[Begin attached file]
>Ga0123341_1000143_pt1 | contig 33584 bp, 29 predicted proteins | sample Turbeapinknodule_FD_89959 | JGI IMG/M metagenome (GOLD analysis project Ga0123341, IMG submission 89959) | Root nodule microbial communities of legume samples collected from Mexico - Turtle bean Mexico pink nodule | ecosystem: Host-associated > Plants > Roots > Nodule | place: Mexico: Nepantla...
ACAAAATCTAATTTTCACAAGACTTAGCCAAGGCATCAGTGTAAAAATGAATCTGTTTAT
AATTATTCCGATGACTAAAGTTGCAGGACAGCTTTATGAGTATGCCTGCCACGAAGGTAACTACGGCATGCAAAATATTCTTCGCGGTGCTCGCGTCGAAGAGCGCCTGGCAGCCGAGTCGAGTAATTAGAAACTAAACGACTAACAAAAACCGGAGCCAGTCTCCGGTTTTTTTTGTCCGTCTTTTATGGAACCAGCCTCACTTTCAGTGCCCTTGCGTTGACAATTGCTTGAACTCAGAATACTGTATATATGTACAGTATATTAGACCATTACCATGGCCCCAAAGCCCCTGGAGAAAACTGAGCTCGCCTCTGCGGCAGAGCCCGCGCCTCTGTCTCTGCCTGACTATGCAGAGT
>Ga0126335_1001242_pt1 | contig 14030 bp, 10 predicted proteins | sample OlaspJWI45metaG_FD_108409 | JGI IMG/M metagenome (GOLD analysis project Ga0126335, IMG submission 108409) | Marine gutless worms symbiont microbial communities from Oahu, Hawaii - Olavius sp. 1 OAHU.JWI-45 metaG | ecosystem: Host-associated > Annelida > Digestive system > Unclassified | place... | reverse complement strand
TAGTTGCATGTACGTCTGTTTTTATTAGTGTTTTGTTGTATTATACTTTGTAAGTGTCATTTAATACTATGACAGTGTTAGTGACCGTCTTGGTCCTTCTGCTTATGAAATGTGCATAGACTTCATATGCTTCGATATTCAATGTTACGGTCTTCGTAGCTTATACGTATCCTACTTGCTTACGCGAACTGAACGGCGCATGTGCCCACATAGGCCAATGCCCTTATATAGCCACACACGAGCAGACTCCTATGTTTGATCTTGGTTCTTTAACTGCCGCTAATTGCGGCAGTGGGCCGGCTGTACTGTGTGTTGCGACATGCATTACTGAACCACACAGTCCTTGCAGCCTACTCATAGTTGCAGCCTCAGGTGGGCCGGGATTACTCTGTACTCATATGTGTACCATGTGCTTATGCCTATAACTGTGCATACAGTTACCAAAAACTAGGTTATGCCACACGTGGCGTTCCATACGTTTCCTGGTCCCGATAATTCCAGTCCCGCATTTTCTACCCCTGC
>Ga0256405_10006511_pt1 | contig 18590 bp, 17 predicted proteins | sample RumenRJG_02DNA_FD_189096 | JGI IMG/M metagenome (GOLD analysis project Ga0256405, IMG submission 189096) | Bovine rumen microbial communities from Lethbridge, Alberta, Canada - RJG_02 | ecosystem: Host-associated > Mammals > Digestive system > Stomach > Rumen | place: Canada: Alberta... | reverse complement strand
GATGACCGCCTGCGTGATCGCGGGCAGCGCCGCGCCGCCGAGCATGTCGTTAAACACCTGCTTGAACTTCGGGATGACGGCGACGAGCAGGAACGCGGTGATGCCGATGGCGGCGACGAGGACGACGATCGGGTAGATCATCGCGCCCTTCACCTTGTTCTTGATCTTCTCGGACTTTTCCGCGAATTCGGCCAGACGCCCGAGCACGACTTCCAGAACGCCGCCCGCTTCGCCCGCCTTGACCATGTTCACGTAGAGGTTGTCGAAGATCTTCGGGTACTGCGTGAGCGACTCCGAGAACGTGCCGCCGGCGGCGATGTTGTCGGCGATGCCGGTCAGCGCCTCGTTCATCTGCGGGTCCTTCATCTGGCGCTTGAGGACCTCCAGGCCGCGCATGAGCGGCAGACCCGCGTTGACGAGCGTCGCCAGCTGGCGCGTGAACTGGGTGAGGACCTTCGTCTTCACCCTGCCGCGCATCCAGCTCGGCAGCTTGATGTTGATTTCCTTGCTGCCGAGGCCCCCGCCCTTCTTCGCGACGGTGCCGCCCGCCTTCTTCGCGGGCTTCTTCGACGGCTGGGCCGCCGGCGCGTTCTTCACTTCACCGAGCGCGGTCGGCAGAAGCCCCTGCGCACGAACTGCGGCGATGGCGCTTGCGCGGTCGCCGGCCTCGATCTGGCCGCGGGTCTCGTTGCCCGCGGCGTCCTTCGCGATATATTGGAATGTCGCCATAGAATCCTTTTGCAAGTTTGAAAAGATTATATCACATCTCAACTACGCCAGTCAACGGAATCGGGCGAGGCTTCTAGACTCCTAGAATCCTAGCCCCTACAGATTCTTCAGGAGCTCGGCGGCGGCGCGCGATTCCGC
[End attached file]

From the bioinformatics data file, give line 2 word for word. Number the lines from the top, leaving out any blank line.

ACAAAATCTAATTTTCACAAGACTTAGCCAAGGCATCAGTGTAAAAATGAATCTGTTTAT